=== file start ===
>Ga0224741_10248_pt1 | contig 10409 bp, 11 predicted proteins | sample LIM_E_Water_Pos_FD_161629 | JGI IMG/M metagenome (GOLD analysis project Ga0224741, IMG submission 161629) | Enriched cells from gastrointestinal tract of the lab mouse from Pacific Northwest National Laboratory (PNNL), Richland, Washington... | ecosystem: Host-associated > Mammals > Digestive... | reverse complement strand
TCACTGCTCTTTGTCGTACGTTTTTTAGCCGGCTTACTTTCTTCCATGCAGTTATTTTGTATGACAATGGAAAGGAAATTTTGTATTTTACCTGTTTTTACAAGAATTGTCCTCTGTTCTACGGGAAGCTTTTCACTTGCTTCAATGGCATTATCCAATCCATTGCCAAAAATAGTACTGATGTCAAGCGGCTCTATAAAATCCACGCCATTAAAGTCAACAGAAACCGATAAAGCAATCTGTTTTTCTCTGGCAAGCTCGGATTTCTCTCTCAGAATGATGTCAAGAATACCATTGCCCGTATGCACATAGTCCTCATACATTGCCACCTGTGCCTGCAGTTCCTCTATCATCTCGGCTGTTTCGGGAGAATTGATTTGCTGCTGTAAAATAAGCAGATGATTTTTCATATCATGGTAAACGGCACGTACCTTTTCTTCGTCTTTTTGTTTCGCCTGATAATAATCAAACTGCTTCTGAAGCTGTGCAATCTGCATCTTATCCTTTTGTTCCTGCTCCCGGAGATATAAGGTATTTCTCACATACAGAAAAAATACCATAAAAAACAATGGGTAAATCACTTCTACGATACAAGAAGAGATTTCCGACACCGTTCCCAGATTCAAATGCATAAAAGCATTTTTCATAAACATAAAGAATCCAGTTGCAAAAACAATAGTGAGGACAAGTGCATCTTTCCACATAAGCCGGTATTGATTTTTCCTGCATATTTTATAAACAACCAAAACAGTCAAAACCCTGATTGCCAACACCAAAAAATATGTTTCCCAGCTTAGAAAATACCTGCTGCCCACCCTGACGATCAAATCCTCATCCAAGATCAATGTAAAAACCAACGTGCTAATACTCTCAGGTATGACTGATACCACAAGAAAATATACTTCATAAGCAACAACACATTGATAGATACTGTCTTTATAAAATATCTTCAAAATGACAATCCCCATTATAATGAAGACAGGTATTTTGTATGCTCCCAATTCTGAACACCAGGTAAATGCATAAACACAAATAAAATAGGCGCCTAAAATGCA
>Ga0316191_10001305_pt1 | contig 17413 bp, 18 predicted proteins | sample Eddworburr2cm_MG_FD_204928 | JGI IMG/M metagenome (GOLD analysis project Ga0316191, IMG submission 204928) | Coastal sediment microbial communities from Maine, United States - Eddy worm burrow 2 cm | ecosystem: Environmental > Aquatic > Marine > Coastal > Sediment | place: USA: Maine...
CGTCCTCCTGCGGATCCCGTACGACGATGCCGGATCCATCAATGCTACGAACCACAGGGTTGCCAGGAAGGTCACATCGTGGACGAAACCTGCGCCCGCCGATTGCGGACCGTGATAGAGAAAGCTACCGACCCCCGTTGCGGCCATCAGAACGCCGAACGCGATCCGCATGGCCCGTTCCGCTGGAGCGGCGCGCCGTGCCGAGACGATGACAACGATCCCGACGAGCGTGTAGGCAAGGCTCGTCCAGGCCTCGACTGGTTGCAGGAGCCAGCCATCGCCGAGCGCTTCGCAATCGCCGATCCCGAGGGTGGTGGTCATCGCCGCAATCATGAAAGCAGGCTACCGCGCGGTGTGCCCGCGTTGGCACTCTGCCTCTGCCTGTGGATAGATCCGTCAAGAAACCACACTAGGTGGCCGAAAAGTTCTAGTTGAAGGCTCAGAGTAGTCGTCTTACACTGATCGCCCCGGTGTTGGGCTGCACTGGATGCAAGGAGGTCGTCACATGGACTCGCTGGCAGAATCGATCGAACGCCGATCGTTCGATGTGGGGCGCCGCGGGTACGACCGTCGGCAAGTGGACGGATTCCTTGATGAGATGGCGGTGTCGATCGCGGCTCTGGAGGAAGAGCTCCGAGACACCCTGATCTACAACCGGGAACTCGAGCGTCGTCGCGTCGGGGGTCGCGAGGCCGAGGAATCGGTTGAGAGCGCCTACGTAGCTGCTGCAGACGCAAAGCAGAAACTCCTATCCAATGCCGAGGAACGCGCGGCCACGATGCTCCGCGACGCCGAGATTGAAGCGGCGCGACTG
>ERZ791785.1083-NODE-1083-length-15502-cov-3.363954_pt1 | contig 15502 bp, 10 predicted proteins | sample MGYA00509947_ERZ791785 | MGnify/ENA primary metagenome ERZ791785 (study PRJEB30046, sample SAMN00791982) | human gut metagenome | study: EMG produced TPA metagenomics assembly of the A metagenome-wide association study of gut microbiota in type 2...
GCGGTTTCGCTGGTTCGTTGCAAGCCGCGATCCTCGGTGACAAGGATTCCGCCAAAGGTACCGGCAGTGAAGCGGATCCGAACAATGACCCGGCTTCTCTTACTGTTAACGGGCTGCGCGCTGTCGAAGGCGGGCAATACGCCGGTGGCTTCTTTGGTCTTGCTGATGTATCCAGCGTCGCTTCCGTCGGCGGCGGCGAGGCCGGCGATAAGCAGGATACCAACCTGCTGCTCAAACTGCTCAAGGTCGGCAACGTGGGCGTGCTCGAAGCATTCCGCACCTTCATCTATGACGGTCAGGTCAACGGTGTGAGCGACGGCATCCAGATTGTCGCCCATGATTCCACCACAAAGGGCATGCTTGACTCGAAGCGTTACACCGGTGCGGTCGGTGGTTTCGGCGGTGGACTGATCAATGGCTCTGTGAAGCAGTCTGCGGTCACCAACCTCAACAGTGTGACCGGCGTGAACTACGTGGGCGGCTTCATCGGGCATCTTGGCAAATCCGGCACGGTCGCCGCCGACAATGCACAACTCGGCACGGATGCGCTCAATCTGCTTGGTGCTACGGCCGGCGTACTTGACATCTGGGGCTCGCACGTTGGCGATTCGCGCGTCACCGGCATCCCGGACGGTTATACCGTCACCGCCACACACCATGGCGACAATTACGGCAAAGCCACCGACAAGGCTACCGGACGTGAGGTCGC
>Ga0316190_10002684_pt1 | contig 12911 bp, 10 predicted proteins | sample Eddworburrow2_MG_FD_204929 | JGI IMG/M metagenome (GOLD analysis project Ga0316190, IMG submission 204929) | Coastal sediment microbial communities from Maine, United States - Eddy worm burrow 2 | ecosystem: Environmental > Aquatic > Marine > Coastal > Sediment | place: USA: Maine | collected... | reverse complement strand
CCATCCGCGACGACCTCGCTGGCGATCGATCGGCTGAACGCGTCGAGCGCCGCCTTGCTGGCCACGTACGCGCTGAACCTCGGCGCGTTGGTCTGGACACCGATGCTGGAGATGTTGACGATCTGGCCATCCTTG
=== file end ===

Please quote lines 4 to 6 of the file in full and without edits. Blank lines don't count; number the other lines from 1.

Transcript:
CGTCCTCCTGCGGATCCCGTACGACGATGCCGGATCCATCAATGCTACGAACCACAGGGTTGCCAGGAAGGTCACATCGTGGACGAAACCTGCGCCCGCCGATTGCGGACCGTGATAGAGAAAGCTACCGACCCCCGTTGCGGCCATCAGAACGCCGAACGCGATCCGCATGGCCCGTTCCGCTGGAGCGGCGCGCCGTGCCGAGACGATGACAACGATCCCGACGAGCGTGTAGGCAAGGCTCGTCCAGGCCTCGACTGGTTGCAGGAGCCAGCCATCGCCGAGCGCTTCGCAATCGCCGATCCCGAGGGTGGTGGTCATCGCCGCAATCATGAAAGCAGGCTACCGCGCGGTGTGCCCGCGTTGGCACTCTGCCTCTGCCTGTGGATAGATCCGTCAAGAAACCACACTAGGTGGCCGAAAAGTTCTAGTTGAAGGCTCAGAGTAGTCGTCTTACACTGATCGCCCCGGTGTTGGGCTGCACTGGATGCAAGGAGGTCGTCACATGGACTCGCTGGCAGAATCGATCGAACGCCGATCGTTCGATGTGGGGCGCCGCGGGTACGACCGTCGGCAAGTGGACGGATTCCTTGATGAGATGGCGGTGTCGATCGCGGCTCTGGAGGAAGAGCTCCGAGACACCCTGATCTACAACCGGGAACTCGAGCGTCGTCGCGTCGGGGGTCGCGAGGCCGAGGAATCGGTTGAGAGCGCCTACGTAGCTGCTGCAGACGCAAAGCAGAAACTCCTATCCAATGCCGAGGAACGCGCGGCCACGATGCTCCGCGACGCCGAGATTGAAGCGGCGCGACTG
>ERZ791785.1083-NODE-1083-length-15502-cov-3.363954_pt1 | contig 15502 bp, 10 predicted proteins | sample MGYA00509947_ERZ791785 | MGnify/ENA primary metagenome ERZ791785 (study PRJEB30046, sample SAMN00791982) | human gut metagenome | study: EMG produced TPA metagenomics assembly of the A metagenome-wide association study of gut microbiota in type 2...
GCGGTTTCGCTGGTTCGTTGCAAGCCGCGATCCTCGGTGACAAGGATTCCGCCAAAGGTACCGGCAGTGAAGCGGATCCGAACAATGACCCGGCTTCTCTTACTGTTAACGGGCTGCGCGCTGTCGAAGGCGGGCAATACGCCGGTGGCTTCTTTGGTCTTGCTGATGTATCCAGCGTCGCTTCCGTCGGCGGCGGCGAGGCCGGCGATAAGCAGGATACCAACCTGCTGCTCAAACTGCTCAAGGTCGGCAACGTGGGCGTGCTCGAAGCATTCCGCACCTTCATCTATGACGGTCAGGTCAACGGTGTGAGCGACGGCATCCAGATTGTCGCCCATGATTCCACCACAAAGGGCATGCTTGACTCGAAGCGTTACACCGGTGCGGTCGGTGGTTTCGGCGGTGGACTGATCAATGGCTCTGTGAAGCAGTCTGCGGTCACCAACCTCAACAGTGTGACCGGCGTGAACTACGTGGGCGGCTTCATCGGGCATCTTGGCAAATCCGGCACGGTCGCCGCCGACAATGCACAACTCGGCACGGATGCGCTCAATCTGCTTGGTGCTACGGCCGGCGTACTTGACATCTGGGGCTCGCACGTTGGCGATTCGCGCGTCACCGGCATCCCGGACGGTTATACCGTCACCGCCACACACCATGGCGACAATTACGGCAAAGCCACCGACAAGGCTACCGGACGTGAGGTCGC